Scott Morrison calls Jane Malysiak to arrange Covid-19 booster vaccination together

Scott Morrison has invited the grandmother who accidentally made the ‘up yours’ gesture on live TV after her first Covid vaccine to get their booster shots together.

The Prime Minister phoned 84-year-old grandmother Jane Malysiak from his Parliament House office on Wednesday after booster jabs were approved for all adults.

‘I’m ringing you to let you know we’re going to have to go and get our boosters shots soon,’ he said in a video of the conversation shared with Daily Mail Australia.

‘Oh yeah, alright. I’ll be waiting for you,’ a smiling Ms Malysiak replied. 

Jane Malysiak hit headlines for accidentally swearing while trying to make a peace sign after her jab at Castle Hill Medical Centre in Sydney in February (pictured above)

The grandmother, who migrated to Australia from Poland after World War II, became the first Aussie to get a Covid vaccination at the start of the rollout in February with Mr Morrison watching on. 

She hit headlines for accidentally swearing at the cameras while trying to make a peace sign after her jab at Castle Hill Medical Centre in Sydney’s north-west.

During the phone call, Ms Malysiak referenced her mishap but made the same mistake again. 

‘And you’ll have to remember this,’ she said, holding her fingers up the wrong way and accidentally swearing at the Prime Minister.

Mr Morrison laughed and said ‘other way’ as Ms Malysiak turned her fingers around.

‘Look I cannot get it, I’ve been trying all the time but I still don’t know which is the right way,’ she joked.

Mr Morrison said ‘it’s good to see you in such high spirits Jane’ and she joked that he was her ‘boyfriend’.

‘Well I try to be, and I always watch you on television. I remember the first time I met you, my lovely boyfriend,’ she said.  

The Prime Minister later told Ms Malysiak he would send her a Christmas card with a picture of his wife Jenny, his two daughters and their dog Buddy.

‘Oh lovely, you are lovely,’ she responded. 

The PM signed off the call by saying: ‘I’ll see you at the doctors’. 

Why are boosters being offered? 

Overseas data showed the effectiveness of Pfizer and AstraZeneca vaccines at stopping infections decreases over time. 

A study in the UK in August showed two doses of the Pfizer/BioNTech vaccine were 88 per cent effective at stopping infection after one month but that dropped to 74 per cent after five months.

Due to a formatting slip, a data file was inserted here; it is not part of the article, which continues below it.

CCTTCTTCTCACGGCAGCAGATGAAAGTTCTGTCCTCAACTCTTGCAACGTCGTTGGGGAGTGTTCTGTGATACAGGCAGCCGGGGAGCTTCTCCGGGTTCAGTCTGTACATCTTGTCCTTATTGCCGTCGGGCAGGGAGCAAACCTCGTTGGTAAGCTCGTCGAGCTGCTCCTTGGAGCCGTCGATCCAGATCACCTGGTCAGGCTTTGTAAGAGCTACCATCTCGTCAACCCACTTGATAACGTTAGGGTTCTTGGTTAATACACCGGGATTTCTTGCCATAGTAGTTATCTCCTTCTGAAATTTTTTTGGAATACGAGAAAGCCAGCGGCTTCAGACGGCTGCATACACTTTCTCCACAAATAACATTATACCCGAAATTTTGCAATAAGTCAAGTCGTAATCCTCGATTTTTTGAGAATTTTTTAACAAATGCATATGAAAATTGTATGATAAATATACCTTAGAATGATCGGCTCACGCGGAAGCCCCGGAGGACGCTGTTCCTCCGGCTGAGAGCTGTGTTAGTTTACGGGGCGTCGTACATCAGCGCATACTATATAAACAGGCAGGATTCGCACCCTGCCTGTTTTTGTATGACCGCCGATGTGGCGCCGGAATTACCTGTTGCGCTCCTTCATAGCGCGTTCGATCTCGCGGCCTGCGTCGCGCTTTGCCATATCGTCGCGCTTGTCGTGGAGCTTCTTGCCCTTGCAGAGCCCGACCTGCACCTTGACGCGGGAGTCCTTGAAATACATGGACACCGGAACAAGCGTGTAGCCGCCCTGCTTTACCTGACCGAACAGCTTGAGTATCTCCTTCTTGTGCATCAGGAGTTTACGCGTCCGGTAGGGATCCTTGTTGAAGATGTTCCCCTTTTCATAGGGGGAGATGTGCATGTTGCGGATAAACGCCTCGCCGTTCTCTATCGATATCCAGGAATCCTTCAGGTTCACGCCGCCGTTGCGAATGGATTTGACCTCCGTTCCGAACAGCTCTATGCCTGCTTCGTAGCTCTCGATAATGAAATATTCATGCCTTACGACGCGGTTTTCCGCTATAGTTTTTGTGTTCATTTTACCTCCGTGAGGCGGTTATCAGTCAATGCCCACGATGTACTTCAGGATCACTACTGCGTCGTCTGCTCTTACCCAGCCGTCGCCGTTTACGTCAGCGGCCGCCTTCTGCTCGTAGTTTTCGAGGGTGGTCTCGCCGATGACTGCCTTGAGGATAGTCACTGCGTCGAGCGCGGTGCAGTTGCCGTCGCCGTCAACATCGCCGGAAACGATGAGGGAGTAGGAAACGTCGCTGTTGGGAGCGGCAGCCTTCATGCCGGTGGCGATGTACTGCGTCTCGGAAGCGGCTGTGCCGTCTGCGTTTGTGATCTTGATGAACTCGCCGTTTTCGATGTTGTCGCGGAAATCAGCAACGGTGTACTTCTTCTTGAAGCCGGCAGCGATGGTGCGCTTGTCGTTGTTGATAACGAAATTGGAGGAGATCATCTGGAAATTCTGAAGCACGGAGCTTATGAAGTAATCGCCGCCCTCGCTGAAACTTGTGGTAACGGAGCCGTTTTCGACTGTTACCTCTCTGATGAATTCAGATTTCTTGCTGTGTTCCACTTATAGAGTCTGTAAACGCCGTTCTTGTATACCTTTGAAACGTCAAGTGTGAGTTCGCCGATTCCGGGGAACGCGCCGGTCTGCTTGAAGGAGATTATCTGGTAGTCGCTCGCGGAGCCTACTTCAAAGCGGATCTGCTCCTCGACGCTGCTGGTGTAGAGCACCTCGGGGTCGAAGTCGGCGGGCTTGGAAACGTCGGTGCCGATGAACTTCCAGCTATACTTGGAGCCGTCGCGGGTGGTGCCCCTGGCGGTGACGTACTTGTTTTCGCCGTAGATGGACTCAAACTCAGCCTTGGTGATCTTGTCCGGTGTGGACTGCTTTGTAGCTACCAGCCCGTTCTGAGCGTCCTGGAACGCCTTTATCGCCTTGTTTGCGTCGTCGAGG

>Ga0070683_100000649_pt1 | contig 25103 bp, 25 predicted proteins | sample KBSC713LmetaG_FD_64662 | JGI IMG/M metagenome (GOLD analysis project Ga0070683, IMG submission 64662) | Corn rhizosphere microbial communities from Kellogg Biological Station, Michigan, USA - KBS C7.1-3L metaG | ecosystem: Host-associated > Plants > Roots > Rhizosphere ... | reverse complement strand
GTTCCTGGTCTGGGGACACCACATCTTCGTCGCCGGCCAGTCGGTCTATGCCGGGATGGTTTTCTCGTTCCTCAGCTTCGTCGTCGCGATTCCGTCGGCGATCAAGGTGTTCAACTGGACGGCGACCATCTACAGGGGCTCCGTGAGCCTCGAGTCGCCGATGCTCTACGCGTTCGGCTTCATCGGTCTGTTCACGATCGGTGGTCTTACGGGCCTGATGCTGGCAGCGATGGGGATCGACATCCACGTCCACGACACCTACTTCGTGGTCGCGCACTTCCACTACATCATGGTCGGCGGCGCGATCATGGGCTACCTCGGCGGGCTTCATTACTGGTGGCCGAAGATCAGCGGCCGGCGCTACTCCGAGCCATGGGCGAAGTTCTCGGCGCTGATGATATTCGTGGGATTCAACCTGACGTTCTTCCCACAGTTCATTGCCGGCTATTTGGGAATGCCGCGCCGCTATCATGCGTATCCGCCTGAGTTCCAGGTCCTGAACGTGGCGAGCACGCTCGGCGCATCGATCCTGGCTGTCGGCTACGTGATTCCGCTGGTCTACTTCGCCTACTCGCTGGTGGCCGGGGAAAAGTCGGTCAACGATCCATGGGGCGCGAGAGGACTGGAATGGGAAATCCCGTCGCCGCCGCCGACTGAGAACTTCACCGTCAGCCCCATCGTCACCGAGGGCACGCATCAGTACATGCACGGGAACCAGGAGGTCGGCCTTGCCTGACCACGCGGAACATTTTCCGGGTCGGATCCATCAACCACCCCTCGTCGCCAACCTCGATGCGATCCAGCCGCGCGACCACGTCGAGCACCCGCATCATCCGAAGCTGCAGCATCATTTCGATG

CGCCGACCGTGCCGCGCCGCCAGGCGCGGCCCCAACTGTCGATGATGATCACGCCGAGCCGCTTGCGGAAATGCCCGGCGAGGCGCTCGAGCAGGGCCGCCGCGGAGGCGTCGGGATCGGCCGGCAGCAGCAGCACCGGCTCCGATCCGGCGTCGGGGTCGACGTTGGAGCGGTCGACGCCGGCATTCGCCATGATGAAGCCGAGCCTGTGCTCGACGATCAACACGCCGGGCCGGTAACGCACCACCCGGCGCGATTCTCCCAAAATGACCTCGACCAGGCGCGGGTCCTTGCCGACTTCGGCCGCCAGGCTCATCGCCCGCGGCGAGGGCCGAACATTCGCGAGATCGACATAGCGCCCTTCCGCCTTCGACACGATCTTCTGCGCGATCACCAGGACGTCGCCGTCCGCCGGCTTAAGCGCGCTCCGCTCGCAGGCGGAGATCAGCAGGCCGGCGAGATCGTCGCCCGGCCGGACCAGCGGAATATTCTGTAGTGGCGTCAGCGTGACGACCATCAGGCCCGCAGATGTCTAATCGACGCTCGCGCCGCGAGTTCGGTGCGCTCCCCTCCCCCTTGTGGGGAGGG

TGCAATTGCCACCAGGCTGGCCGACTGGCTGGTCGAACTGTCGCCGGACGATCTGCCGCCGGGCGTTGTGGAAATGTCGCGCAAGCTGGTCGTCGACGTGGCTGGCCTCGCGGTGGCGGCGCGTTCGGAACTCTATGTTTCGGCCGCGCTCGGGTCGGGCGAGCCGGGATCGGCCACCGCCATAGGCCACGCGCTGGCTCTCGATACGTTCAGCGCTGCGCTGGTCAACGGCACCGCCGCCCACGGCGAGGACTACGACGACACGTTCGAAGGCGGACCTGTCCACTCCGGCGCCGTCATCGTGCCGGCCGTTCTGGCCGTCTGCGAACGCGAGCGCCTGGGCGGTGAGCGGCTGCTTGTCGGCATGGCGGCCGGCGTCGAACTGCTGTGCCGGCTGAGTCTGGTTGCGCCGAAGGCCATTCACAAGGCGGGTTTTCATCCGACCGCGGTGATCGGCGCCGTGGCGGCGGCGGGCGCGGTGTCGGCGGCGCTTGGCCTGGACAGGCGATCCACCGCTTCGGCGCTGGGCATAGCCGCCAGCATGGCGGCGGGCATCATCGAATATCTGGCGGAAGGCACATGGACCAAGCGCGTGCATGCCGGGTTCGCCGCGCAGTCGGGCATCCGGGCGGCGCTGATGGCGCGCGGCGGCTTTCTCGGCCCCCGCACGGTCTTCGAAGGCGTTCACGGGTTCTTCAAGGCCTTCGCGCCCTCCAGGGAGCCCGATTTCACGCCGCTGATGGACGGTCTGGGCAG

The effectiveness of AstraZeneca dropped from 77 to 67 per cent. 

Pfizer says its booster can restore effectiveness to 96 per cent.  

Mr Morrison will get his booster shot alongside Ms Malysiak in the coming weeks with a date yet to be decided. 

Boosters in aged care will start being rolled out on Thursday and the general population will have access from November 8, Health Minister Greg Hunt announced on Wednesday after they were approved by the drug regulator, the TGA. 

The boosters will be the Pfizer vaccine regardless of which jab the patient had before and will be administered at least six months after the second dose.  

The move makes Australia only the second country in the world – after Israel – to offer booster shots to all ages. 

The US offers them to those over 65 and high risk workers while the UK offers third jabs to residents over 55 and frontline workers.  

Drug regulator boss Professor John Skerritt said two doses were effective at stopping severe illness but boosters could help stop mild infections.

‘We do know that boosters may give additional protection against mild Covid and they may have an impact on transmission and we do know that in the elderly, and people of various shades that an additional dose is valuable,’ he said. 

He said mixing and matching the vaccines ‘gives a really good immune response’. 

AstraZeneca has not applied to give booster shots of its vaccine but the Government expects Moderna will shortly submit an application. 

After her first vaccination Ms Malysiak was posing for photos when Mr Morrison encouraged her to give a peace sign for the cameras, telling her it means ‘V for vaccine’.

But Ms Malysiak inadvertently threw up the universal sign for ‘up yours’ by turning her hand the other way around. 

Photographers, health workers and reporters erupted into laughter, before Mr Morrison quickly pushed Ms Malysiak’s hand down, jokingly telling her ‘always front, always front’. 

Australia has vaccinated 74.8 per cent of over 16s and 87.4 per cent have had at least one dose. 

Jane Malysiak, 84, received the first Covid-19 vaccination in Australia next to Prime Minister Scott Morrison in February

Jane Malysiak, 84, received the first Covid-19 vaccination in Australia next to Prime Minister Scott Morrison in February